Monday, April 16, 2012

What Does He Do With His Time?

Pastor of Everything Else
But What Does He Do With His Time?

Everyone knows what senior pastors do because their role is so public: preaching, teaching, leading meetings, visiting in hospitals and homes, etc.

Not so for associate pastors. So much of what we do happens when influential members are not present - after school club, kids program, youth meeting, small group, planning, admin, etc. This is not entirely bad. It was a good thing no church leaders were around for that really messy game! It is easy for people to think that we are wasting their offering dollars because they do not see the ministries in which we are involved.

“What does he do with his time?” is often followed by,  “How long before he leaves?” Time audits are about as fun as root canals. “Open wide while we drill into the inner recesses of your life.” At least they give Novocain at the dentist’s office. There are things we can do to avoid this painful and tricky situation.

We need to tell people what we do. I used to think this drew too much attention to me and was selfish. What a stupid thing to think. The difference between shameless promotion and telling people what I do is motive. Am I out just to impress people? Improve my standing in their eyes? To get more money, or a better position? Then its probably kissing up. That’s not what we’re talking about here.

I used to think that if I just did my job well enough, people would notice. They would have to see it, wouldn’t they? It doesn’t work that way. Remember back in high school when we thought everyone was watching us, but it turned out they weren’t because they were afraid everyone was watching them? It's the same principle.

We must tell people what we do. Again, this is not about making ourselves look good, and here is how we make sure its not about us, but we still get word out. Make it about others. Tell the stories about what God is doing in these ministries. Talk about what the groups are doing, this week, next week, or some event in the future. Share the victories, and even the trials.

When someone asks how things are going, tell them about the things you are working on with your groups. “Its a good week - this week in youth we’re going to finally get small groups started and that’s been really rewarding.”  “The funnest thing happened at kids group last night...”  “One of our leaders led his first devotional last night and he did a great job.”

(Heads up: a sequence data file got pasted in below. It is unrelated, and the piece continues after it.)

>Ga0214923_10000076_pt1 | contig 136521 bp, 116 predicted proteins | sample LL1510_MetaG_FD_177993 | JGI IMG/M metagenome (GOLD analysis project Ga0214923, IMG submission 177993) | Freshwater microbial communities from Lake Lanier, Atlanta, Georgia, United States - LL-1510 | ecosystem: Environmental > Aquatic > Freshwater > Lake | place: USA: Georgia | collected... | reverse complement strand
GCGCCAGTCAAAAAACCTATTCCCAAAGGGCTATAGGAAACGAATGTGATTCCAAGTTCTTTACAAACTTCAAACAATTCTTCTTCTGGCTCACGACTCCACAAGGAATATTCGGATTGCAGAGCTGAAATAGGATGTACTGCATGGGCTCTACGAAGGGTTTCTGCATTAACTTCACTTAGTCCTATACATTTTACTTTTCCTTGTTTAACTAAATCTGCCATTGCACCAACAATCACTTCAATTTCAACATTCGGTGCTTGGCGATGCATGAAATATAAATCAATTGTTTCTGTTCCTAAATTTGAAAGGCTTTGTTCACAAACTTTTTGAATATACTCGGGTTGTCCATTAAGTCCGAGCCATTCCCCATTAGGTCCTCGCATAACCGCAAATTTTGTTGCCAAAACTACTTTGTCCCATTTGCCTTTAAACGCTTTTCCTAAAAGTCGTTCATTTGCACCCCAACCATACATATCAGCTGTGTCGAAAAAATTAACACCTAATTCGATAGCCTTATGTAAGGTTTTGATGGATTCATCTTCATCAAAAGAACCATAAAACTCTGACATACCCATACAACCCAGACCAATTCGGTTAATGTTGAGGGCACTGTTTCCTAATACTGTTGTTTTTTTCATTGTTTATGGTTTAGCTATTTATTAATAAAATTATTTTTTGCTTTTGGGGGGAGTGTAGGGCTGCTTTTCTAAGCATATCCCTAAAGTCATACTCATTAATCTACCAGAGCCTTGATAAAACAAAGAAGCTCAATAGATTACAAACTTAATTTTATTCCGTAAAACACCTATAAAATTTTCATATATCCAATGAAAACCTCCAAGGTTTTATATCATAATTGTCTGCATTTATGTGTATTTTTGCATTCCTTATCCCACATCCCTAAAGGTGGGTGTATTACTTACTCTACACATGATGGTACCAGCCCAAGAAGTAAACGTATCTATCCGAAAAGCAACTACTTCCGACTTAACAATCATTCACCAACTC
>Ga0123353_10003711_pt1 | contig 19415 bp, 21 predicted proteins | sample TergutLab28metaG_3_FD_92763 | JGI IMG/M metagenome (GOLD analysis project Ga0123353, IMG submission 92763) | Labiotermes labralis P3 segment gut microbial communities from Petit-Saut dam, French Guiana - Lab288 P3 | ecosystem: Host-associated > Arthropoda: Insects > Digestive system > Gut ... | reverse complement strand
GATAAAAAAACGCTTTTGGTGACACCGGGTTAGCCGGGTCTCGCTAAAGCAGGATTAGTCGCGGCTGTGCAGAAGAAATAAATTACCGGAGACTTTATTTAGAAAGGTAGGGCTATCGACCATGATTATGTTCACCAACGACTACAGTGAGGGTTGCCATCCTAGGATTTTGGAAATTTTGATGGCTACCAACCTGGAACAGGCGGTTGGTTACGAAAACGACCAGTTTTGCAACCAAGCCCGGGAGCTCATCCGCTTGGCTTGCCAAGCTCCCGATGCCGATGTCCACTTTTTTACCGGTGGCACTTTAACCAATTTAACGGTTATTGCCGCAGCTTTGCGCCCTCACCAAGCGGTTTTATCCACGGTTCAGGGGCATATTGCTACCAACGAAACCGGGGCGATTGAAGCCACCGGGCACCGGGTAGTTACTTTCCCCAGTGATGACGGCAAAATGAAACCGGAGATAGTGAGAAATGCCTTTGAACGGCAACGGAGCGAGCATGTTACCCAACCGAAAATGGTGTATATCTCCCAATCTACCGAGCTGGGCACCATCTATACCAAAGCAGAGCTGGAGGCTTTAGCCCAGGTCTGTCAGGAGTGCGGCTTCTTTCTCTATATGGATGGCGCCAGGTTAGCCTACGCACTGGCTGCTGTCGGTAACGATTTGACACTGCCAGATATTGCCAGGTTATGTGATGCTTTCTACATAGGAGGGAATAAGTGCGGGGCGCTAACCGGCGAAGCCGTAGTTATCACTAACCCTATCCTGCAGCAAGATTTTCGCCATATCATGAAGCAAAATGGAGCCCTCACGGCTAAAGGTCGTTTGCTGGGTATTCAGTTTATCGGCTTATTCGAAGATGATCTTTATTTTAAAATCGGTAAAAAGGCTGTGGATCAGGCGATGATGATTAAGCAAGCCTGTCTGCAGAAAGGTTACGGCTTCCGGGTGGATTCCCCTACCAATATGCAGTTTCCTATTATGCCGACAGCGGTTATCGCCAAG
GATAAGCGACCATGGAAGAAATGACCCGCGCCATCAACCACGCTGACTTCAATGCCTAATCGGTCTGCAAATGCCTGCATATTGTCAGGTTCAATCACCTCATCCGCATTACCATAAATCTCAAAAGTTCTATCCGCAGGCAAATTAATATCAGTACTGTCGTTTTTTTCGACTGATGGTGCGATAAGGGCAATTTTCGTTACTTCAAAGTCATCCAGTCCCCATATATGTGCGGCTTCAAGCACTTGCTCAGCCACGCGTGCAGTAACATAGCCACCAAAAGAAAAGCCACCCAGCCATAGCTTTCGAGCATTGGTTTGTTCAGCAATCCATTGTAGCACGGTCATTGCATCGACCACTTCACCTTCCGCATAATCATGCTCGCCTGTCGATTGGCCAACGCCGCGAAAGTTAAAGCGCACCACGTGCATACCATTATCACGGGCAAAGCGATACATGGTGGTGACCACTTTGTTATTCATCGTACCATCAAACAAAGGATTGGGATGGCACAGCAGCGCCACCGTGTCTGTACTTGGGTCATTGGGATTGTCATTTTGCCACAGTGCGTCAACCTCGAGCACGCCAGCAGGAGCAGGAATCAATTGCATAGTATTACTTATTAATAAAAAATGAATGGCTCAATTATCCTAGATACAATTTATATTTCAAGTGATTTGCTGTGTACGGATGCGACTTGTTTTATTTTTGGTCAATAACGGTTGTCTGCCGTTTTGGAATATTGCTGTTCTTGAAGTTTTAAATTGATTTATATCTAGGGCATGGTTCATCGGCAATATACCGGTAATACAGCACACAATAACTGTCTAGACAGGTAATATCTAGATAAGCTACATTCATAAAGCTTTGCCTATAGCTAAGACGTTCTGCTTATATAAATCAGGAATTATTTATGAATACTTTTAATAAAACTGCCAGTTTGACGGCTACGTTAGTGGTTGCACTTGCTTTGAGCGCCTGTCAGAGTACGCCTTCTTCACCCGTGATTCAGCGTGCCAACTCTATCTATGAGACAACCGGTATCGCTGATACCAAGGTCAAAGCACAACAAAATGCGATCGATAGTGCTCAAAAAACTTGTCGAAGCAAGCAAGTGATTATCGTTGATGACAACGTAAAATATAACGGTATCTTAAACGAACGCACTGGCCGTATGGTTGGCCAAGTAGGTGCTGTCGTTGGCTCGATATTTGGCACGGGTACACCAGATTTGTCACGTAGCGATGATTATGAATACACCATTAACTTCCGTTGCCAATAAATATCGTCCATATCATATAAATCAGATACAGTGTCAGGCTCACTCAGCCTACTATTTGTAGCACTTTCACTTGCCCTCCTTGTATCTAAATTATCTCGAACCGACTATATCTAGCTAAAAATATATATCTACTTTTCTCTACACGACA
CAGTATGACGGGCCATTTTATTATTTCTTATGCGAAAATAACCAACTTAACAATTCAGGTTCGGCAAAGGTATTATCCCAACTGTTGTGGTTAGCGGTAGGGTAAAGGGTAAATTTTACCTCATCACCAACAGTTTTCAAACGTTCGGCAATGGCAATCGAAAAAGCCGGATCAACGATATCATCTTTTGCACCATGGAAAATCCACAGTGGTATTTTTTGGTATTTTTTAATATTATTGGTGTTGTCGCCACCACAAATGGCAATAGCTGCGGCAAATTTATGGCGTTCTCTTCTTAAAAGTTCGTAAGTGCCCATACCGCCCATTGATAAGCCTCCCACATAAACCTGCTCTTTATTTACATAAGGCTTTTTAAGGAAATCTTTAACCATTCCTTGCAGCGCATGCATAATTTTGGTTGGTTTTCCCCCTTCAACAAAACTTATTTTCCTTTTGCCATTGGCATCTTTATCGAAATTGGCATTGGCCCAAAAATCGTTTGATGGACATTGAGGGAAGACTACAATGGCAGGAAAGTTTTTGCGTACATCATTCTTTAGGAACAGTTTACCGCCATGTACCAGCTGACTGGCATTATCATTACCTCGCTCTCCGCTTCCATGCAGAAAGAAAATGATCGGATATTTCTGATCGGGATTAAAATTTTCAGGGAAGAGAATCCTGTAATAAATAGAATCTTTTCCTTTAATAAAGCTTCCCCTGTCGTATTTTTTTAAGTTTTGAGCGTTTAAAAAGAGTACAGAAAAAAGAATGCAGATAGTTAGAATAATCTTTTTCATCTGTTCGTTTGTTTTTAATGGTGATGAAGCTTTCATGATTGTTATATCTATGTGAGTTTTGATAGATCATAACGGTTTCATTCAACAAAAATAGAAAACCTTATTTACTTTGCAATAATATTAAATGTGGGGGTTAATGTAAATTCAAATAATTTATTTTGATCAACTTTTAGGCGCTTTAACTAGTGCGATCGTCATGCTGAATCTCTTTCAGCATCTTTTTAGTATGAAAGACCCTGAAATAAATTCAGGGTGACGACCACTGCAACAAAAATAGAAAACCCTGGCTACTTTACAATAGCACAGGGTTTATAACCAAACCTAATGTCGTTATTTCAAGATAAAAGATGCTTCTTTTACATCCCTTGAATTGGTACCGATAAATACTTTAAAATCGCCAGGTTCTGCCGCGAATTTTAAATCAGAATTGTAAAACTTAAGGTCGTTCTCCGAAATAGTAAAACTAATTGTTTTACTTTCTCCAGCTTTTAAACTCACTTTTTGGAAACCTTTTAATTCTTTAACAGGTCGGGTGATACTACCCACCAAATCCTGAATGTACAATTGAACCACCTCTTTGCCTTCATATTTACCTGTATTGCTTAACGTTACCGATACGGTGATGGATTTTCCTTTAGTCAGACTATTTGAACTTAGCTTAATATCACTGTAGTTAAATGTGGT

We don’t always have to paint over the negative. “Its been a tough week because we lost one of our leaders and I’ve had to fill in on short notice,” is better than moping in silence. It is possible to communicate the negative by being positive: “Our kids leaders are doing an incredible job. We could use a lot more leaders, but they’re pulling together and we’ve even seen growth this year.”

We need to use every opportunity we get. And, we shouldn’t wait until we’re asked. Are there exciting things going on? We need to tell people. Are there troubles? We can share these appropriately. At the store when we run into church members, in meetings, at the office, while we’re out walking the dog.
Invite church leaders to attend meetings. Invite them generally and specifically. Let them know they can drop in, but they may or may not come, so also invite them specifically. Ask them to help serve snack or attend a special occasion. Ask the pastor to do a devotional once in a while.

Post group schedules in obvious places. It is surprising how many people are connected through social media and the internet, but paper still works, too.

Involve groups in worship and service. Use plays, skits, puppets, music. Take up the offering or hand out bulletins. Anything that puts the groups in the public eye.

Write reports. We need to tell people our vision, our plans, progress. If something changes which affects how we use our time, we need to tell people. Most people don’t care about the nitty gritty details, but they should know the big things, at least.

Finally, we can keep record of what we do. I used to get frustrated because I came to the end of the week and couldn’t tell if I had done anything productive. If I can’t see how I was productive, I can’t convince someone else. So now I keep a journal where I make quick notes along with the time I was involved. This could be electronic. Either way, I can look back and know how I used my time. It also helps me see patterns of how my time gets eaten so I can compensate accordingly.
Apr 16, 2012 Rev. Troy Dennis (BA, MDiv., MA, Arrow Leadership) is Pastor of Family Ministries at Highfield Baptist Church in Moncton NB Canada. Ordained in 1995, he served in associate, solo and senior pastor positions before coming back to associate ministry in 2008.

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